Following disturbing reports of donkeys enduring the most terrible suffering after being rounded up and transported long distances to the holding base of slaughterhouses in Brazil, a team from The Donkey Sanctuary went to investigate.
The evidence we found reveals that the international trade in donkey skins, to produce the traditional medicine, ejiao, has now reached South America.
From Africa to Latin America
We joined our colleagues and partners in Brazil — the National Donkey Taskforce, which is a pioneering coalition of animal welfare organisations, government institutions and universities.
It was through the taskforce that we were alerted to concerning reports about the skin trade in Brazil. Until now, most reports about the welfare concerns and unsustainability of this trade have come out of Africa, where working donkeys are being stolen and slaughtered for their skins, leaving communities without the animals on which they rely so heavily.
There is now clear evidence that both owned donkeys and those living in the wild are being targeted for slaughter, and their meat and skin are being exported.
The abattoir holding base
On the first day of the trip, we met Taskforce NGO partners, who shared new video footage of dead and dying donkeys in a holding base right next to a brand new donkey abattoir in Itapetinga in the state of Bahia.
Thanks to this exposure, the holding base had recently been closed down after the authorities decreed it was in breach of environmental standards. The footage showed donkey corpses rotting in the river bordering the land, causing a clear health and safety hazard.
The abattoir, however, was continuing to slaughter over 200 donkeys a day, with trucks delivering the animals regardless of the holding base closure.
We visited the Public Prosecutor in Itapetinga, who said that while the holding base could be closed down due to environmental concerns, the abattoir had a legal permit to slaughter. He added that any future decisions were at a federal level rather than state level, but that he would remain supportive to the cause of establishing sustainable and humane practices.
We met industry insiders, who wished to remain anonymous, who revealed there remains a loophole around traceability evidence which is mandatory to ensure export licenses: donkeys either owned and traded or captured from the wild are taken to a licensed facility, a “fake farm” where they are collected for slaughter. This is why it is so difficult to establish from where they originally came.
The truck driver
We met a truck driver, who confirmed he delivered loads of 50 donkeys to the Itapetinga site with three-day, 1,000km journeys from Pernambuco state. There have been reports of animals, including pregnant mares, dying in transit or arriving lame, as well as dying while awaiting slaughter in the holding base by the abattoirs.
The local landowner
We travelled across Bahia state to another abattoir in Amargosa, where we met a farmer who rents his fields by the abattoir as a holding compound for donkey arrivals. He said truckloads of donkeys arriving at the facility tended to be held on his land for 48 hours before being rounded up for slaughter. During our visit, there were only a handful of timid donkeys as the facility had been closed for a month due to a scarcity of donkeys in this part of Bahia state. However, the abattoir was on the point of re-opening, aiming to process 200-300 donkeys a day, and with deliveries from as far as the states of Ceará and Pernambuco, over 1,000km away.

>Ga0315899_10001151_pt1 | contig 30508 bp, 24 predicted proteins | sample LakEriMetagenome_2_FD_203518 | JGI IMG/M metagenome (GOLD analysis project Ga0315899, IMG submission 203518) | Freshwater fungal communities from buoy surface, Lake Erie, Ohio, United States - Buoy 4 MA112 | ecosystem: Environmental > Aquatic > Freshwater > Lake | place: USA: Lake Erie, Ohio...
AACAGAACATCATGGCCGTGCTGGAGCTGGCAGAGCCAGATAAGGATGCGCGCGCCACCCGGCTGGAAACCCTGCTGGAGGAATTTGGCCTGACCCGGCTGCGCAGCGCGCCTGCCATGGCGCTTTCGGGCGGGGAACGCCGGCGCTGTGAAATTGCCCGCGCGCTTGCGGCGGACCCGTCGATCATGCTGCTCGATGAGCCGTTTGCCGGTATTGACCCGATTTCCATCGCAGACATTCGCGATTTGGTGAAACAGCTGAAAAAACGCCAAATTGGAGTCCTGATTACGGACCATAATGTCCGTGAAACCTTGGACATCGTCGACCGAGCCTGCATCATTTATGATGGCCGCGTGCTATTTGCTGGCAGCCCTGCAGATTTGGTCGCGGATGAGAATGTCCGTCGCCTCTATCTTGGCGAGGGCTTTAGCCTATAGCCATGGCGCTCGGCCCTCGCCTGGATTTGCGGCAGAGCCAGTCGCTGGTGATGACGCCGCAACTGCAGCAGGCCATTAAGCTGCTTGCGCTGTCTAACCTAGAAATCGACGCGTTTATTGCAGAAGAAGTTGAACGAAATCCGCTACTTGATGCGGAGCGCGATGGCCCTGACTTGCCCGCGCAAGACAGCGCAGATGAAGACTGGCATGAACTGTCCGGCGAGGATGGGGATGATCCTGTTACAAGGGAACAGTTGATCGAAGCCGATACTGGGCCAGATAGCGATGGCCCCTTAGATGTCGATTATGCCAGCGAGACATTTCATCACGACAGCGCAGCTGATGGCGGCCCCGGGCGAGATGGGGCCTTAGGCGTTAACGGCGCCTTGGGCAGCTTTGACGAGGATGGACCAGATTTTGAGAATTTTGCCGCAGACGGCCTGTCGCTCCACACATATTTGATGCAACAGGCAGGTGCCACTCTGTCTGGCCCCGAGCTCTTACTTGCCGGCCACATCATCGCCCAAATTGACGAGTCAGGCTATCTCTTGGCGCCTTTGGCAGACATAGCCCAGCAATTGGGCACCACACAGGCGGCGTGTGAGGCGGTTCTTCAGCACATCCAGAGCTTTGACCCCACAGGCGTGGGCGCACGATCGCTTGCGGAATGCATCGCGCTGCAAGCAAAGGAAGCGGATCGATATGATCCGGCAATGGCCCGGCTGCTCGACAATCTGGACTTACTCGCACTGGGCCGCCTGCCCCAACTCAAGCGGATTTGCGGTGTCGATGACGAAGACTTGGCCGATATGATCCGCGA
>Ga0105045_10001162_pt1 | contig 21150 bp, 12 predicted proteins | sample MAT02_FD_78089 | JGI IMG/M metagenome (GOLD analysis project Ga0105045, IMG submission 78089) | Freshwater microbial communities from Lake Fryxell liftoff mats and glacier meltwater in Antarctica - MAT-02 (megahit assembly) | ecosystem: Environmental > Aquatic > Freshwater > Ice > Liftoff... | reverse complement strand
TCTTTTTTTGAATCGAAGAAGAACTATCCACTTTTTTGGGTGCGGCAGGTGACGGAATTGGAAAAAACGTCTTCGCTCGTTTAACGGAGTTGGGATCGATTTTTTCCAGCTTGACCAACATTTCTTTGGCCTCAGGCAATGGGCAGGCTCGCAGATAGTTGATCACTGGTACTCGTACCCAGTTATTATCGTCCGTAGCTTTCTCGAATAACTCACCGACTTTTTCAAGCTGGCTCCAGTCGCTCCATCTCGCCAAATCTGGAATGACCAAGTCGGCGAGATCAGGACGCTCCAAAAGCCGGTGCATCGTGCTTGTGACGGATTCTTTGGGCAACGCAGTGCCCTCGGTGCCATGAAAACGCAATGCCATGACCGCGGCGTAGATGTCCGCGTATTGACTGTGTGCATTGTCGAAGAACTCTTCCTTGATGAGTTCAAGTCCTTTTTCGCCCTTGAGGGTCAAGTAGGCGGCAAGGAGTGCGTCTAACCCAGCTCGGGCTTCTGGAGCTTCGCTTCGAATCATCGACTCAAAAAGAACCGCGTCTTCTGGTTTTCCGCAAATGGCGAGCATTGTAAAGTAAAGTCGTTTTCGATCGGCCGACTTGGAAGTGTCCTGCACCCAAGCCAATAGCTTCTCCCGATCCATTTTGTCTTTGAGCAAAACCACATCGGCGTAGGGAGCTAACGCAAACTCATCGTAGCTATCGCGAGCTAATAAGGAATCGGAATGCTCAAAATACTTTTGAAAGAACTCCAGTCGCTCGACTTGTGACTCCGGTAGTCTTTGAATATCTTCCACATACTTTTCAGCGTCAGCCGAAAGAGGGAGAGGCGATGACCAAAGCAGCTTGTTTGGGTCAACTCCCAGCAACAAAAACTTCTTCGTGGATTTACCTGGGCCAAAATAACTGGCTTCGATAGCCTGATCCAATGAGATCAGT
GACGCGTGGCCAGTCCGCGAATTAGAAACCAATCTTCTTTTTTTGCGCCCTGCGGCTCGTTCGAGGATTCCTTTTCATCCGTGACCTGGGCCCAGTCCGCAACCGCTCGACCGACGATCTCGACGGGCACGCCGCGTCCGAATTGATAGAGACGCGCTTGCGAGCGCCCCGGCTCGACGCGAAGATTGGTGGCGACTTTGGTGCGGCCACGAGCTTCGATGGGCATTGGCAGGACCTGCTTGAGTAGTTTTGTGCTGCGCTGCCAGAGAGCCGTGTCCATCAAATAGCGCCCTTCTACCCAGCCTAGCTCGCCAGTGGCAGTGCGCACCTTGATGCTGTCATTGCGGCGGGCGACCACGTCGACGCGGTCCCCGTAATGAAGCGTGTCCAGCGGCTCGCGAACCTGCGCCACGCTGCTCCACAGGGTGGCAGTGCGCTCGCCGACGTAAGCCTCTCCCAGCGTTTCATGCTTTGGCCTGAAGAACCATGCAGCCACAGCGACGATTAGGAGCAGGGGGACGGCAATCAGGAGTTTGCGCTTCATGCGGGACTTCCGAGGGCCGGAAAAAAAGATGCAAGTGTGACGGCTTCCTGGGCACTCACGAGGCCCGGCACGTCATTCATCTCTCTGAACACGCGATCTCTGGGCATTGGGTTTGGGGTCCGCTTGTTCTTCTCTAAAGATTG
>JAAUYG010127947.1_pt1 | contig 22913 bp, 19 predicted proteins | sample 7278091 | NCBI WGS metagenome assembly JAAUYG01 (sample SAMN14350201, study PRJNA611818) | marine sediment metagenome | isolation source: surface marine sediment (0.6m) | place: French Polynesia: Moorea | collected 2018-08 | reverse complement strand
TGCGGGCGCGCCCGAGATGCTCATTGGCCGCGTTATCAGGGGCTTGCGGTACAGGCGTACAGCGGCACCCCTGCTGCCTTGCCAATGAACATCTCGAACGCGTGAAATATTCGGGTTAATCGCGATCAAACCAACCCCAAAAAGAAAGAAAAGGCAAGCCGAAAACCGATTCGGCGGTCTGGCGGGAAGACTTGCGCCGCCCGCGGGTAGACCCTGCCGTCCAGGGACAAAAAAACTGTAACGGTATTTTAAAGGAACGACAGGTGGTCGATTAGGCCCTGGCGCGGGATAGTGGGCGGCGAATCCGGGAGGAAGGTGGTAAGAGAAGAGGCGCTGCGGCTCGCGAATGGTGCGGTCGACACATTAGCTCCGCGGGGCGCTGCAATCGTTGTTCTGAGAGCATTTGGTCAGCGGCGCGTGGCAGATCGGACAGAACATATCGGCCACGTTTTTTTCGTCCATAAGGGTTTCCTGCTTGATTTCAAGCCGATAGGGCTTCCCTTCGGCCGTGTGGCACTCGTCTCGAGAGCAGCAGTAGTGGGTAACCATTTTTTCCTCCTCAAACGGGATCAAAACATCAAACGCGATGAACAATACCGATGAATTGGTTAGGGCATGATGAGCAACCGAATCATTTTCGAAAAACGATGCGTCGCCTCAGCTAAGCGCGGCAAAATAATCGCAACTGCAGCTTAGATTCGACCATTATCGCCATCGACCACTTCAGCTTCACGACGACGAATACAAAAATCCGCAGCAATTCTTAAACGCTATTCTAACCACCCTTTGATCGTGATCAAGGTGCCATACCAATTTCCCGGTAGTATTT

The donkey owner
During our travels, we met a local man leading his working donkey along the dust track near the abattoir. Helio uses his animal to carry water and wood, and opposed the slaughterhouse. He said some people have been offered R$100 (reias) to sell their animals. He said the market value is more like R$500 but he would never sell his donkey, a mare called Boneca, which means “doll” in Portuguese.
The slaughterhouse owner
The most challenging information-gathering exercise was to meet an abattoir owner. Having requested an interview at the guardhouse by the gated entrance of the abattoir, we were told to return the next morning.
But when we did so, a police van rolled up unexpectedly. Five armed officers alighted, came over to us, and revealed they had received a call from the abattoir complaining about the presence of protestors who might be attempting to disrupt a place of business.
The meeting with the owner was not to be, and it remains unclear just how powerful he is in terms of having support from Bahia state officials, whether political or the law.
The campaign to educate more people about the unsustainability of the trade is gaining momentum. The Taskforce is uniting opinion-formers and decision-makers behind the proposal to suspend the slaughter of donkeys until there is evidence of sustainability. Members include vets, academics, Government ministers and non-governmental organisations including animal welfare and animal rights organisations.
The taskforce is now involving the transport police, given the fact donkeys with untraceable origins travel such long distances to abattoirs. Law enforcement inspection of trucks loaded with donkeys can help establish from where they came, as well as expose the welfare abuses.
There have been several protests against the skin trade in Brazilian cities, with people taking to the streets with banners to help raise awareness of the situation.
We hope the campaign, involving government ministers, animal welfare professionals, the media and public is set to increase pressure on federal and state authorities to address the crisis.
Thank you for your continued support in helping us tackle the biggest welfare issue facing donkeys around the world today.